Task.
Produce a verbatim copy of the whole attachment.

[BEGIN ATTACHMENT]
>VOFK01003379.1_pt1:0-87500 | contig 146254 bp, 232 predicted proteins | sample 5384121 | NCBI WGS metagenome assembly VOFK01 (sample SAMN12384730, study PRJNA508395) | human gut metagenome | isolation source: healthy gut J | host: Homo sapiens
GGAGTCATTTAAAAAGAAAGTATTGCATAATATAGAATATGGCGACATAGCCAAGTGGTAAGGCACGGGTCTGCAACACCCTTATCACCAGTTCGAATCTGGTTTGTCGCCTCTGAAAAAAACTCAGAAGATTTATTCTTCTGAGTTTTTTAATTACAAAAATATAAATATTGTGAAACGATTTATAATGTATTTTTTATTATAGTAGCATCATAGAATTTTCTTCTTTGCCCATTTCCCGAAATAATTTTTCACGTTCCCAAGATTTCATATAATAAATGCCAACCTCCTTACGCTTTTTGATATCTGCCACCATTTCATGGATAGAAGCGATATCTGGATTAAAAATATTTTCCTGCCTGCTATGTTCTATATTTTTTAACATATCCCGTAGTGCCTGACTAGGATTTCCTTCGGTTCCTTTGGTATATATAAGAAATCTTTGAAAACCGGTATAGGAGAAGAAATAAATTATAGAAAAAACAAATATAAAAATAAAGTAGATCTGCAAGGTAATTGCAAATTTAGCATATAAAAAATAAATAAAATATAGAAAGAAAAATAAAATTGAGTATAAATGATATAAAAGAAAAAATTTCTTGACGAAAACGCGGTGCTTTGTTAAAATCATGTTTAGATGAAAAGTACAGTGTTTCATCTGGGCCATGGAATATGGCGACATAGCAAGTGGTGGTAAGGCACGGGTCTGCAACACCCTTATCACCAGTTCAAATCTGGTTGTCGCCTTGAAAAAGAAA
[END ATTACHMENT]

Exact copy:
>VOFK01003379.1_pt1:0-87500 | contig 146254 bp, 232 predicted proteins | sample 5384121 | NCBI WGS metagenome assembly VOFK01 (sample SAMN12384730, study PRJNA508395) | human gut metagenome | isolation source: healthy gut J | host: Homo sapiens
GGAGTCATTTAAAAAGAAAGTATTGCATAATATAGAATATGGCGACATAGCCAAGTGGTAAGGCACGGGTCTGCAACACCCTTATCACCAGTTCGAATCTGGTTTGTCGCCTCTGAAAAAAACTCAGAAGATTTATTCTTCTGAGTTTTTTAATTACAAAAATATAAATATTGTGAAACGATTTATAATGTATTTTTTATTATAGTAGCATCATAGAATTTTCTTCTTTGCCCATTTCCCGAAATAATTTTTCACGTTCCCAAGATTTCATATAATAAATGCCAACCTCCTTACGCTTTTTGATATCTGCCACCATTTCATGGATAGAAGCGATATCTGGATTAAAAATATTTTCCTGCCTGCTATGTTCTATATTTTTTAACATATCCCGTAGTGCCTGACTAGGATTTCCTTCGGTTCCTTTGGTATATATAAGAAATCTTTGAAAACCGGTATAGGAGAAGAAATAAATTATAGAAAAAACAAATATAAAAATAAAGTAGATCTGCAAGGTAATTGCAAATTTAGCATATAAAAAATAAATAAAATATAGAAAGAAAAATAAAATTGAGTATAAATGATATAAAAGAAAAAATTTCTTGACGAAAACGCGGTGCTTTGTTAAAATCATGTTTAGATGAAAAGTACAGTGTTTCATCTGGGCCATGGAATATGGCGACATAGCAAGTGGTGGTAAGGCACGGGTCTGCAACACCCTTATCACCAGTTCAAATCTGGTTGTCGCCTTGAAAAAGAAA